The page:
Filmmaker IQ offers an extensive variety of free online courses, articles and tutorial videos for aspiring filmmakers. Their image gallery is also fun to browse through. [more inside]
The Memory of the Netherlands is an image library making available the online collections of museums, archives and libraries. The library provides access to images from the collections of more than one hundred institutions and includes photographs, sculptures, paintings, bronzes, pottery, modern art, drawings, stamps, posters and newspaper clippings. In addition there are also video and sound recordings to see and listen to. The Memory of the Netherlands offers an historic overview of images from exceptional collections, organized by subject to provide easy accessSearch 833928 objects from 133 collections from 100 institutions.
"Outcasts are my kind, they try harder. From strip joints to Burlesque theaters, I went on a quest and met the 'Legends', these dominating characters of the quintessential American art of strip tease. Hours of confidence on tapes, intimate photo sessions, they peel off and reveal the hidden layers of their life with throaty emotion. Their memories reflecting the memories of the land. Vietnam vets and bikers are their loyal patrons..." The Living Art Of Risqué, a photo essay from Marie Baronnet, features portraits of former strippers aged 60 to 95, accompanied by short bio-vignettes in their own words. [NSFW; nudity] [more inside]
♪ "So kiss me and smile for me. Tell me that you'll wait for me. Hold me like you'll never let me go..." ♫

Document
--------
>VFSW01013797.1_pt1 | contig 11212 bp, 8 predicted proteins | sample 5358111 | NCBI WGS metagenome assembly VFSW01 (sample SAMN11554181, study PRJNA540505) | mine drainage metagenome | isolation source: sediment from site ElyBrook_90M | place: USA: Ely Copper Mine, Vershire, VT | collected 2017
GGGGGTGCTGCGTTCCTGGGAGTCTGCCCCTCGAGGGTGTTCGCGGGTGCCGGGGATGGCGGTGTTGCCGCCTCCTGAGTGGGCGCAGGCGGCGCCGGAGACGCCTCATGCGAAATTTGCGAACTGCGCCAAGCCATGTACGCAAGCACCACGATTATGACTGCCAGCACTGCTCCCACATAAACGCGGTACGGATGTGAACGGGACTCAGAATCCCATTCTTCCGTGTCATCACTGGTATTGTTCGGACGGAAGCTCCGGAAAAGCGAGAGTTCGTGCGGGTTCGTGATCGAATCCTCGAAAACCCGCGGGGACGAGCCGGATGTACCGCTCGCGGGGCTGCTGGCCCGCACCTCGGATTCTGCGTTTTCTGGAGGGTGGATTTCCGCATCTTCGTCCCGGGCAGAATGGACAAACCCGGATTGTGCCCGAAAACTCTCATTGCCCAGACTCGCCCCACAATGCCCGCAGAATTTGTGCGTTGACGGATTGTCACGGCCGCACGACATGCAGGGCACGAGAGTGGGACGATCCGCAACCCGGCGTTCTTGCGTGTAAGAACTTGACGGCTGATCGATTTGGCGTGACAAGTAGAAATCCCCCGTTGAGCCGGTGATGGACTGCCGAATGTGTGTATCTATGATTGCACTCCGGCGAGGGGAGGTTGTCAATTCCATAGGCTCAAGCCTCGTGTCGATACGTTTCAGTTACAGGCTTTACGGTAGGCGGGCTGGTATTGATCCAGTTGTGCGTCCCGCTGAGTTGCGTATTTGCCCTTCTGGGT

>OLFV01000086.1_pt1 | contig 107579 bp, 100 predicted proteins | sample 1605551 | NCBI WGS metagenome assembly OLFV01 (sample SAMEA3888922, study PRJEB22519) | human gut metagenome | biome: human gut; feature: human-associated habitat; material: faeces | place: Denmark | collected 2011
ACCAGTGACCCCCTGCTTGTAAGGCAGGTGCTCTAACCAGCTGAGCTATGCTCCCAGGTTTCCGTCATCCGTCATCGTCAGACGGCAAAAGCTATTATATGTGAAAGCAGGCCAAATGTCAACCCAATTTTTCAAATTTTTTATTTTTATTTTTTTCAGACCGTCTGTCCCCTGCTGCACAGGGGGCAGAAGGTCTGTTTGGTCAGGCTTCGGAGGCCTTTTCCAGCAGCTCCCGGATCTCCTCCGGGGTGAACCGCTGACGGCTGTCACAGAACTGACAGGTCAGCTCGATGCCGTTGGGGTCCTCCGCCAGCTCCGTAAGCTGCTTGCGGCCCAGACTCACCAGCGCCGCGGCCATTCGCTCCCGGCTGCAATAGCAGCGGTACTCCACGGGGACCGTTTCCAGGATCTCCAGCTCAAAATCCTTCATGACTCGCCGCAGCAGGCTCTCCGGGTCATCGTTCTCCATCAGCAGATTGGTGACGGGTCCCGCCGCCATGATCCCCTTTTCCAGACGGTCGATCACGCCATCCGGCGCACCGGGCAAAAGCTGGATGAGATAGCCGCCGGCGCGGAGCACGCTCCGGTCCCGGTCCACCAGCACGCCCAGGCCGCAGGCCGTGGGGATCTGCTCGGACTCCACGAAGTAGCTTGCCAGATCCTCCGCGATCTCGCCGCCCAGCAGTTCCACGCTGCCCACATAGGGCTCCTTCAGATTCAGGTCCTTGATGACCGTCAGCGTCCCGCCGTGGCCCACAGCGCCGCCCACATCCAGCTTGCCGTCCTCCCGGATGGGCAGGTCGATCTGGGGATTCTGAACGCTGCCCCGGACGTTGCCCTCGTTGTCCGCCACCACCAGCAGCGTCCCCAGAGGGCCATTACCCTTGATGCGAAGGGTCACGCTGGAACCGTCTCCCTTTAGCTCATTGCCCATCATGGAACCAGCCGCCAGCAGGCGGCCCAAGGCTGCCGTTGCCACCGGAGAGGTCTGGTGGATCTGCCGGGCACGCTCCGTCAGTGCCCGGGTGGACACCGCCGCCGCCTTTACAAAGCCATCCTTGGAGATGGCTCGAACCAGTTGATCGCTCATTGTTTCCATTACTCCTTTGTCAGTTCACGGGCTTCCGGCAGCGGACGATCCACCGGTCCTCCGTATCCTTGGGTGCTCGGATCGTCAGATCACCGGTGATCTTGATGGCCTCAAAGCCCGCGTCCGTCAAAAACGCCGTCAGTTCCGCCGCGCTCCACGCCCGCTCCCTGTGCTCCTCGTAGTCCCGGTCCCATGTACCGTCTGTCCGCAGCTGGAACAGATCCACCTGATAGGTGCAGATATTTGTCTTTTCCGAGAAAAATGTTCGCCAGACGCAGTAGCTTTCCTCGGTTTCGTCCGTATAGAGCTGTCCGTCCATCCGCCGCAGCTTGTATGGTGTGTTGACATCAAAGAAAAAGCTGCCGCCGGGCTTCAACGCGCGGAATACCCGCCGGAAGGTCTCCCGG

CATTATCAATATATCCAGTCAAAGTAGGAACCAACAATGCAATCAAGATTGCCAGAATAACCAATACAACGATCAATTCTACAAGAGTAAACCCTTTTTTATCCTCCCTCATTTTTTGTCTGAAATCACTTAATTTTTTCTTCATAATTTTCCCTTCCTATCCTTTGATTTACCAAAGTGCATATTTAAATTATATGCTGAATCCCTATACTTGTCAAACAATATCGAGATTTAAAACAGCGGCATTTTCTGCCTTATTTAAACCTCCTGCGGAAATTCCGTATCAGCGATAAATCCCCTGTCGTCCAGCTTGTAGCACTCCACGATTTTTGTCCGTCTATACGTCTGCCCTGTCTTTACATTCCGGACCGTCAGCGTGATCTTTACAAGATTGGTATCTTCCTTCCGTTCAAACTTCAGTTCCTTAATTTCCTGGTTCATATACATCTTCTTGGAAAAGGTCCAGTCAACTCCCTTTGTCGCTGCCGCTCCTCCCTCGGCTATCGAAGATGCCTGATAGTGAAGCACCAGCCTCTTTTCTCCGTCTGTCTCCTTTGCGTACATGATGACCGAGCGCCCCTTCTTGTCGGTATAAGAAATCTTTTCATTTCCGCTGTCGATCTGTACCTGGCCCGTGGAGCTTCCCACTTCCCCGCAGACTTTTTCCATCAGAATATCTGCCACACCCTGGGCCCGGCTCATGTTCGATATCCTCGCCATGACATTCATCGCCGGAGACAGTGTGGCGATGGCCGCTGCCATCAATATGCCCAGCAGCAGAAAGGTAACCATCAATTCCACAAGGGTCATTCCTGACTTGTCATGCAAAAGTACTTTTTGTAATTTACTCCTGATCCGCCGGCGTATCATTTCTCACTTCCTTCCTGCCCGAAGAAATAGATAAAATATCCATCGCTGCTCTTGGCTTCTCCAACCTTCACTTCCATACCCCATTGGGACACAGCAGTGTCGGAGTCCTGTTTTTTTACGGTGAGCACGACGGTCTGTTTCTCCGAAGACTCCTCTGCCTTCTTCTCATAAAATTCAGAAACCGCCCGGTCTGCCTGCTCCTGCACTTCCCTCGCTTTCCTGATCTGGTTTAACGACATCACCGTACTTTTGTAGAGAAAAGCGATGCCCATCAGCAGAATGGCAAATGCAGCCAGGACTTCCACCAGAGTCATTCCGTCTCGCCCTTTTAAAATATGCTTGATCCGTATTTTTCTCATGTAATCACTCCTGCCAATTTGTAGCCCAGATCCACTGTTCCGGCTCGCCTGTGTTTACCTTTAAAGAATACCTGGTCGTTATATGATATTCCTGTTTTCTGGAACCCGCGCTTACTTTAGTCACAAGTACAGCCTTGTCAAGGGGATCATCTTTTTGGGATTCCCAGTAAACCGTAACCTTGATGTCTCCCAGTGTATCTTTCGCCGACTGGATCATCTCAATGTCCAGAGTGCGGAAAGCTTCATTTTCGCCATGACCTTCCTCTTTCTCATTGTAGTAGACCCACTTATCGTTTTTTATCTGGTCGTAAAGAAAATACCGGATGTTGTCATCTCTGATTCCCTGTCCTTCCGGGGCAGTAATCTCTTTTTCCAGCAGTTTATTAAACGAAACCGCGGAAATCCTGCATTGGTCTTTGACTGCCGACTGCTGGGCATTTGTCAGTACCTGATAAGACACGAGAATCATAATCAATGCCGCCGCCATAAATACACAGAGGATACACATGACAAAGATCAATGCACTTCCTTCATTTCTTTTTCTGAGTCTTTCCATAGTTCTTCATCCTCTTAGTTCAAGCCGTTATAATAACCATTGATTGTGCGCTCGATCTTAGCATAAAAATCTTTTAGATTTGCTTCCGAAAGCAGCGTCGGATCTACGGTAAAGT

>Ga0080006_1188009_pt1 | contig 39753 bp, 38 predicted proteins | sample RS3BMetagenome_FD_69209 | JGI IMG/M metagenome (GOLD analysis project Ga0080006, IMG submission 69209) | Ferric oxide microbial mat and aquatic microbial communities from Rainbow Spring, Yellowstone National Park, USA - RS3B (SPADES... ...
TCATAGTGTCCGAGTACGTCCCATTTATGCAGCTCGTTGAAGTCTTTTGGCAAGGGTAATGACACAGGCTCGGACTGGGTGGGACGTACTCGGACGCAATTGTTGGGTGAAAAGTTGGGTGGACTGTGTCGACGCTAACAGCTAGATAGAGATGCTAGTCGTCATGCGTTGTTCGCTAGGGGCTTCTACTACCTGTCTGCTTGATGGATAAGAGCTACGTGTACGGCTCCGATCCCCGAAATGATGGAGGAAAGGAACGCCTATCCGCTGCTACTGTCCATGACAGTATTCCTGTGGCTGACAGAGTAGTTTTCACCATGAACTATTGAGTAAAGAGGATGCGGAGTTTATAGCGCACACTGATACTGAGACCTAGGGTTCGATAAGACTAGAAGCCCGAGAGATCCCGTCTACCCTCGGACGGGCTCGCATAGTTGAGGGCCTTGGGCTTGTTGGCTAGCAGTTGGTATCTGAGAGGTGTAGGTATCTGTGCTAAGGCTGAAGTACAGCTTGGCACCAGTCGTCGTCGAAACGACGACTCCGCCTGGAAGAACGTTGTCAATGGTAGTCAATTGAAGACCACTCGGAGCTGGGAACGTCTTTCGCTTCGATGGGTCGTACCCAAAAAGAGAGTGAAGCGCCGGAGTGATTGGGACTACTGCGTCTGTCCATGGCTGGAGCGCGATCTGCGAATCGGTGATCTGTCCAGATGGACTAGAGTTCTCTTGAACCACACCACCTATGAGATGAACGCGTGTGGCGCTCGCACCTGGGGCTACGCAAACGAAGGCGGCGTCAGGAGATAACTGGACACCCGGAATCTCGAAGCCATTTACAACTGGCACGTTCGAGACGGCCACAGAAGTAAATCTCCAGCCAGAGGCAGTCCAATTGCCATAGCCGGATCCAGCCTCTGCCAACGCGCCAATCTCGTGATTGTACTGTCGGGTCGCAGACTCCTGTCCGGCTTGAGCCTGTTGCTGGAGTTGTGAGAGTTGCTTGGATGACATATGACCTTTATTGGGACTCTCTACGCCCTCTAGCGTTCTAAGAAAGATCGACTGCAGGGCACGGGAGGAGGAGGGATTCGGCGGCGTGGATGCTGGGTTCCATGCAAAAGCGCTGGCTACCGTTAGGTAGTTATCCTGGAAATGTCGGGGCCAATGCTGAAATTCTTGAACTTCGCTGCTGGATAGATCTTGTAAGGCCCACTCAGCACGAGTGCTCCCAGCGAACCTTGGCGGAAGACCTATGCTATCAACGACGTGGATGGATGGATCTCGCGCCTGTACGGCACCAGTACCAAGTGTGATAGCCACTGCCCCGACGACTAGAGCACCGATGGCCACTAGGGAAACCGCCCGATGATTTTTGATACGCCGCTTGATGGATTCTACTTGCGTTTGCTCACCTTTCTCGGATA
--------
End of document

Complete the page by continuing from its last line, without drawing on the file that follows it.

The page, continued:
Inspired by Andrew Sullivan's recent post on views outside airplane windows, BuzzFeed compiled a collection of "100 incredible airplane window views" from Flickr. (bandwidth-heavy single page version.) Click through slideshow at Business Insider.
Stephen Biesty is an award-winning British illustrator famous for his bestselling "Incredible" series of engineering art books: Incredible Cross-Sections, Incredible Explosions, Incredible Body, and many more. A master draftsman, Biesty does not use computers or even rulers in composing his intricate and imaginative drawings, relying on nothing more than pen and ink, watercolor, and a steady hand. Over the years, he's adapted his work to many other mediums, including pop-up books, educational games (video), interactive history sites, and animation. You can view much of his work in the zoomable galleries on his professional page, or click inside for a full listing of direct links to high-resolution, desktop-quality copies from his and other sites, including several with written commentary from collaborator Richard Platt [site, .mp3 chat]. [more inside]
Nearly three decades ago, folklorist Alvin Schwartz published Scary Stories to Tell in the Dark, the first of three horror anthologies that would go on to become the single most challenged book series of the 1990s. But most of the backlash was against not the stories themselves (which were fairly tame), but rather the illustrations of artist Stephen Gammell. His bizarre, grotesque, nightmarish black-and-white inkscapes suffused every page with an eerie, unsettling menace. Sadly, the series has since been re-issued with new illustrations by Brett Helquist, of A Series of Unfortunate Events fame. Luckily for fans of Gammell's dark vision, copies of the old artwork abound online, including in these three image galleries: Scary Stories to Tell in the Dark, More Scary Stories to Tell in the Dark, Scary Stories 3: More Tales to Chill Your Bones. Interested in revisiting the stories themselves? Then don't miss the virtual re-enactments of YouTube user MoonRaven09, or the dramatic readings of fellow YouTuber daMeatHook.
"Teenage Stories." Award-winning photography by Julia Fullerton-Batten (flash). With interviews (pdf).
Wound Gallery [The main site is click-safe, all text. So you won't see a wound right away if you're squemish, just descriptions.] Say, wouldn't it be great if there was a site where you could submit your ticketstubs to and tell the story behind it? Well until somebody makes one of those, let's tell stories about our horrible cringe-inducing wounds instead. I lost all my stubs anyway, but I still have a giant scar from Hootie and the Blowfish '99 baby! Spill it, what's the story behind your most impressive or memorable wound?